Browsing All posts tagged under »Clarke County Virginia«

Dissecting a battlefield: on the Sesquicentenial of the Battle of Cool Spring

July 19, 2014 by

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I attended the first half of the Sesqui commemorative tour at Cool Spring yesterday… and a well-attended event it was (see Craig’s post about it, here). While I enjoyed hearing about the battle that unfolded along the Shenandoah River, I have to say… the infatuation I have with the cultural (pre-war and wartime) settings of […]

Confederate deserters… gone bad: Shenandoah, January, 1864.

January 30, 2014 by

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A little something to consider, regarding how some Confederates had turned lawless, even by this time, 150 years ago, in the Shenandoah Valley. From the Daily Dispatch (Richmond), January 25, 1864: Along the Shenandoah river, in Jefferson and Clarke counties, a regular band of robbers has been organized, composed of deserters from our army. This […]

When do we fail our history? – a perspective on an event, from Long Branch

December 31, 2013 by

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This isn’t the way I planned on introducing my thoughts on Long Branch. I think the place is amazing, and under the new director, Nicholas Redding, has shown growth and incredible potential as a historic site… perhaps even reaching the status as the premier historic site of Clarke County, Virginia. As I’m only about fifteen […]

To keep Confederates busy – the beginning of an active December in the Shenandoah

December 10, 2013 by

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“Stonewall” was gone and Gettysburg was over five months in the past… and, despite being overshadowed by other things in other places, the Shenandoah Valley was still an active arena. While Union Gen. William W. Averell pressed on the rail head of the Virginia and Tennessee Railroad, at Salem, his commanding officer, Brig. Gen. Benjamin […]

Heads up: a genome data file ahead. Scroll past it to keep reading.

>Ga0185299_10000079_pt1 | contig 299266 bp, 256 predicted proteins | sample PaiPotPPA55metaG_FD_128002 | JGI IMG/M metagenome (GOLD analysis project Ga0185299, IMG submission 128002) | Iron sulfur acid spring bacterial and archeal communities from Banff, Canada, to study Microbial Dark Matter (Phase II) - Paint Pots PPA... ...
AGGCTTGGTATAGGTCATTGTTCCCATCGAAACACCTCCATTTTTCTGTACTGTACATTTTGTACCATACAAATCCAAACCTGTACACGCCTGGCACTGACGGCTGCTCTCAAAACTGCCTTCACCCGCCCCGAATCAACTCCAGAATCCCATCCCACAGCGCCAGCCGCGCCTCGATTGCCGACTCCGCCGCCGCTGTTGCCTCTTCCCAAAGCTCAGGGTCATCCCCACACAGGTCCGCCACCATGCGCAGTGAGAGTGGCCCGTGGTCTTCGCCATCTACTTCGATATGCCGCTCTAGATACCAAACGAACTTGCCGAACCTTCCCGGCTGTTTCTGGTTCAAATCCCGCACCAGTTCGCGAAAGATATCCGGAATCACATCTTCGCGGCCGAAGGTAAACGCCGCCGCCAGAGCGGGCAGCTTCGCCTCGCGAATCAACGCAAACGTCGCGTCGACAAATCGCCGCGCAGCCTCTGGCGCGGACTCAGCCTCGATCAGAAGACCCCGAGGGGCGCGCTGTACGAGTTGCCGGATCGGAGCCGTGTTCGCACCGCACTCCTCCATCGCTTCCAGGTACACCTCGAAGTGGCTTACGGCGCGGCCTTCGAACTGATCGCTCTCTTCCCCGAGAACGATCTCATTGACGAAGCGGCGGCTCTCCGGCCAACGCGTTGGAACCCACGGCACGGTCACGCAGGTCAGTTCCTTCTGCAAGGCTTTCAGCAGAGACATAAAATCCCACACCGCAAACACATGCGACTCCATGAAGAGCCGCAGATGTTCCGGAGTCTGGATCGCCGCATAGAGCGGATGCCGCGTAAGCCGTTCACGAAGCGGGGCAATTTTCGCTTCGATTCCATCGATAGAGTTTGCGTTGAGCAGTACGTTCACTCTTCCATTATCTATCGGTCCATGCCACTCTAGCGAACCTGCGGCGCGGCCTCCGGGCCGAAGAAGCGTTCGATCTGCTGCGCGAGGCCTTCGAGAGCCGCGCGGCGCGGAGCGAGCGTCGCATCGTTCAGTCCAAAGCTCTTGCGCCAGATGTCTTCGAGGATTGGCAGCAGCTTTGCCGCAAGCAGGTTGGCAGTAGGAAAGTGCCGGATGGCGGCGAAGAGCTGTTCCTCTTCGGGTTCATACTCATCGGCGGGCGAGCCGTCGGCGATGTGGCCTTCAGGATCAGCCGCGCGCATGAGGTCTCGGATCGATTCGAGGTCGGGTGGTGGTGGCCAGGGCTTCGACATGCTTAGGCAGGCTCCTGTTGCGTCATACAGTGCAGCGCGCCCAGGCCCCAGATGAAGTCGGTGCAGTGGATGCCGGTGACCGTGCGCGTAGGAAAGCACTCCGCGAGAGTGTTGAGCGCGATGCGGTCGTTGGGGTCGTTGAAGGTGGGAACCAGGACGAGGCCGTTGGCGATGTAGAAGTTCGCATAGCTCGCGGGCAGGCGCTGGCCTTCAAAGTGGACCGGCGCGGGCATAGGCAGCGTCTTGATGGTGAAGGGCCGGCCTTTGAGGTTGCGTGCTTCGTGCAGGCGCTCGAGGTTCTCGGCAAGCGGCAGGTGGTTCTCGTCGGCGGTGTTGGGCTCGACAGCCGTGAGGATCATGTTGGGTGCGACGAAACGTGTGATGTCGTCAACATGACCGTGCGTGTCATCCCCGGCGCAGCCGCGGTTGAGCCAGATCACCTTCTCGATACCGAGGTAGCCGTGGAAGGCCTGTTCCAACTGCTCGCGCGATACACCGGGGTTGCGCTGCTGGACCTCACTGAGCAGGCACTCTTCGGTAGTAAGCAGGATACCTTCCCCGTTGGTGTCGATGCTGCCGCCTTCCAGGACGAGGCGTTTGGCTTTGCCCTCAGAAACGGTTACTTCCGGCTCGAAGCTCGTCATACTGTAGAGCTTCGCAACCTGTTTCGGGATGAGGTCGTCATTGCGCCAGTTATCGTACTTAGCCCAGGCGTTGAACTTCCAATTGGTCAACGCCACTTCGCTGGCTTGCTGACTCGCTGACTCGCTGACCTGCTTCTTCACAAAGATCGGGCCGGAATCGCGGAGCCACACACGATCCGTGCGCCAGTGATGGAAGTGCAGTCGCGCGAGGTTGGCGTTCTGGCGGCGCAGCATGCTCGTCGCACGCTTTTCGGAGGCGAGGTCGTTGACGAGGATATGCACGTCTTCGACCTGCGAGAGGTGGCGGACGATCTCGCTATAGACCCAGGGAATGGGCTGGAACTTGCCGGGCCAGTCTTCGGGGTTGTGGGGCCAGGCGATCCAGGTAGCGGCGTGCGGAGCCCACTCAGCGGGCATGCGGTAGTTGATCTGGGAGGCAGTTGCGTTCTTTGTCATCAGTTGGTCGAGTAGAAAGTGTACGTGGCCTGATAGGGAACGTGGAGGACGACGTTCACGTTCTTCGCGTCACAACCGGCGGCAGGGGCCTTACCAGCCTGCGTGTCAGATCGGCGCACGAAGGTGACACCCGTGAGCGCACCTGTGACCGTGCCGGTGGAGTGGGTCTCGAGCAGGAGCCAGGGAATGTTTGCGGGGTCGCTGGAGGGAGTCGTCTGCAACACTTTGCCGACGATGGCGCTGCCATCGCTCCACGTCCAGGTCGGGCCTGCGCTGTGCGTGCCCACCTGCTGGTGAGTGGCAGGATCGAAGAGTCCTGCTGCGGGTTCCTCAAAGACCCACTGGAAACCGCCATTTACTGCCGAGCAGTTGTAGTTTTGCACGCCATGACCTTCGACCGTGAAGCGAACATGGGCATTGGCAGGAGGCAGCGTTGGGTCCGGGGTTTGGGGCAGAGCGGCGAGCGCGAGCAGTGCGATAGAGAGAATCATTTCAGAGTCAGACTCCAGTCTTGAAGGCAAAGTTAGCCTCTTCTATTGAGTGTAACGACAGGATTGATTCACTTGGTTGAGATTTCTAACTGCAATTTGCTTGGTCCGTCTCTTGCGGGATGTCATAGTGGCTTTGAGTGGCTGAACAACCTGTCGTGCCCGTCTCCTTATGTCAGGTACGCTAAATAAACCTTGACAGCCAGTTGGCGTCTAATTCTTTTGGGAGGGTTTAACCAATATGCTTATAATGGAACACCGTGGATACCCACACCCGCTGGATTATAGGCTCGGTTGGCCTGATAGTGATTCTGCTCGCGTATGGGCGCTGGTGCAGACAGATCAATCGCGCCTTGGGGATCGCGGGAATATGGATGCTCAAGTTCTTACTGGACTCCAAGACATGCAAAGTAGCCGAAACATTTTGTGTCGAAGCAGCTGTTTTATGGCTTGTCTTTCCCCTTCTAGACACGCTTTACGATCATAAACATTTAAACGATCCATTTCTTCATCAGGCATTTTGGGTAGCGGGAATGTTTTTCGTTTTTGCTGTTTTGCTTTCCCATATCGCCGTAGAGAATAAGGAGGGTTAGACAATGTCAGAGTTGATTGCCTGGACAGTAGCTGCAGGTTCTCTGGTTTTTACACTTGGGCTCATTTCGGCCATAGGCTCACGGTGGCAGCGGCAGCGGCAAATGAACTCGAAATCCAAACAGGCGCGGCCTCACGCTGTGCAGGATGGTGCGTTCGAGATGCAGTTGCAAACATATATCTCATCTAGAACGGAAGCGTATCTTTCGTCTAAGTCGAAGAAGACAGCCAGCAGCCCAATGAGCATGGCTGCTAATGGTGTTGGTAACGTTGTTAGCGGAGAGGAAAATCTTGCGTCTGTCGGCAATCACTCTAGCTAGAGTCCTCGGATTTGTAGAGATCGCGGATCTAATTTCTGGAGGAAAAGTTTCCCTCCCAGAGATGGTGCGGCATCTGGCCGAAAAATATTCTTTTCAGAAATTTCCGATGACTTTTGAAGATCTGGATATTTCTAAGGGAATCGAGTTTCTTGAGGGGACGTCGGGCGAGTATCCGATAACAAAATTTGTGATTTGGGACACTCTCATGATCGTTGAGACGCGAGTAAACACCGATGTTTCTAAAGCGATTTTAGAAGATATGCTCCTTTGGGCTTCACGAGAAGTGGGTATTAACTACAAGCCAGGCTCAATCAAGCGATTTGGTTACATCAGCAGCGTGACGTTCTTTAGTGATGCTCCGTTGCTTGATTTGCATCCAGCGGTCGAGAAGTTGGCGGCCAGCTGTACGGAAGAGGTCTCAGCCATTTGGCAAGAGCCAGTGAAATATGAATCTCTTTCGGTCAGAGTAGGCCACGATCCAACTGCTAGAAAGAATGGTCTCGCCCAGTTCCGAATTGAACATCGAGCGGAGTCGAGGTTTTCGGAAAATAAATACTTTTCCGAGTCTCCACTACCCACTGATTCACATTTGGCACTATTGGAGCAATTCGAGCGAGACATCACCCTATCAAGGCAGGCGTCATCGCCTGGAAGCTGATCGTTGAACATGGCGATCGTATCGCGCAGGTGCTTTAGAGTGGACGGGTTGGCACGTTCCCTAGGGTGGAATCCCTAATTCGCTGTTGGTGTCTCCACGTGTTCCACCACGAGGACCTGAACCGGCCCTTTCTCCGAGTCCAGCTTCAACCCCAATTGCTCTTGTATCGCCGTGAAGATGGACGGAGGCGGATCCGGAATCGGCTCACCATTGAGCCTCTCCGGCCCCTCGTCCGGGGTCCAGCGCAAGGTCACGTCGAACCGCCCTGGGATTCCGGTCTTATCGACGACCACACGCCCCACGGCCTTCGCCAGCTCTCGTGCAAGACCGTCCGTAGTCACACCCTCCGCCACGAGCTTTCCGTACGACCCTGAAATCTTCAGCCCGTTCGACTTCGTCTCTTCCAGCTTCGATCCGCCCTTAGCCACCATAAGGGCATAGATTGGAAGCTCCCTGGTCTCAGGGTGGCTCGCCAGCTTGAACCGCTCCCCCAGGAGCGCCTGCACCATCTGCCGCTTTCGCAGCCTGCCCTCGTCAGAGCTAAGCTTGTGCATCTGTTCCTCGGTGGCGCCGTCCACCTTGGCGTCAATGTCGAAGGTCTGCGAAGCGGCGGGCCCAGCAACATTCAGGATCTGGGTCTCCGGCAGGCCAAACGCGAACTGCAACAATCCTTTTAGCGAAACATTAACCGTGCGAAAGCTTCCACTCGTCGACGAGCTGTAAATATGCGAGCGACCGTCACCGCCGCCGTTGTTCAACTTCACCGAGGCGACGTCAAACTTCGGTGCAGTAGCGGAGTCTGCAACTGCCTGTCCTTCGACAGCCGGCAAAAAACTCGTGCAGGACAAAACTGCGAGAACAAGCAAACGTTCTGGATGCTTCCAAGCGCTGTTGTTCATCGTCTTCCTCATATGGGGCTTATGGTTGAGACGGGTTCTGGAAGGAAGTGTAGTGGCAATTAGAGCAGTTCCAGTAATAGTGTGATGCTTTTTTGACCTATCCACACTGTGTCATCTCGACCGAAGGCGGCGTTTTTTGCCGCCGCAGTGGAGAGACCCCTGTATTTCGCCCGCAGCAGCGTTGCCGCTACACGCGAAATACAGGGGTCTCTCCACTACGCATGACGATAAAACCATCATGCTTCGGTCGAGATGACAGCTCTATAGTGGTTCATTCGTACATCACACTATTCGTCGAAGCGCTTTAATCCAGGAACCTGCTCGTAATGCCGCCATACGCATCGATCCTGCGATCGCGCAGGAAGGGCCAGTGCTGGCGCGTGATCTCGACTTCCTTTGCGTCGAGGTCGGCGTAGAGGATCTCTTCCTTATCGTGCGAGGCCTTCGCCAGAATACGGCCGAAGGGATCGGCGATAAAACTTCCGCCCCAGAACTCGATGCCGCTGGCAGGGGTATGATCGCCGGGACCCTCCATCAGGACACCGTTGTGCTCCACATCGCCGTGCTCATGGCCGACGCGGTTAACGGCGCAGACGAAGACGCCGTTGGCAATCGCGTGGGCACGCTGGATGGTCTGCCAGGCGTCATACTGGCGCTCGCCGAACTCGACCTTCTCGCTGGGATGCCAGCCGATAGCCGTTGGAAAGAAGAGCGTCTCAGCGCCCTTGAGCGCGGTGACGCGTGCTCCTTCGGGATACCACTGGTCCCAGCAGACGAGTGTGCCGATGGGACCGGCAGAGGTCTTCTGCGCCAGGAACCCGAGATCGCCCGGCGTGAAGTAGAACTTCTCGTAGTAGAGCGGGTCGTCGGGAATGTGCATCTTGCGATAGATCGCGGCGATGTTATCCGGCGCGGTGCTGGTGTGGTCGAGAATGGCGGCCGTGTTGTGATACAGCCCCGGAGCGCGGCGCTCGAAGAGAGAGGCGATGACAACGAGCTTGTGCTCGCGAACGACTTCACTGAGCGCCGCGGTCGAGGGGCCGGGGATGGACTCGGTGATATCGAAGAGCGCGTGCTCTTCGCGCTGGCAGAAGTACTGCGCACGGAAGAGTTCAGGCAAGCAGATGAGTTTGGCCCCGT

A daring, Federal scouting party rides into Confederate-held Berryville

November 24, 2013 by

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As I promised, yesterday, there is this one Sesqui moment tied to another that came and went last month without observation. While many of the men in Col. Simpson’s 9th Maryland Infantry were captured at Charles Town, on October 18, 1863, others took extreme risks to make sure Simpson, as well as the Harpers Ferry […]

More on literacy in antebellum Shenandoah – libraries, taxes and public schools

September 26, 2013 by

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Having spent more time tallying stats, it’s time to share a bit more regarding my thoughts on the antebellum literacy levels in the Shenandoah Valley… According to the 1850 census, at that time, the Shenandoah Valley had a total of four public libraries, with a total of 5,510 volumes. Those libraries could be found in only four out […]

The reach of religion in the Shenandoah Valley in 1860

September 15, 2013 by

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In part, my interest in looking into churches in the Shenandoah Valley is to see if there is any connection to the literacy rate. I’m also curious how the denominations reflect anything that may help me further in my understanding of Southern Unionism in the Valley. Though I don’t think I have anything that gives […]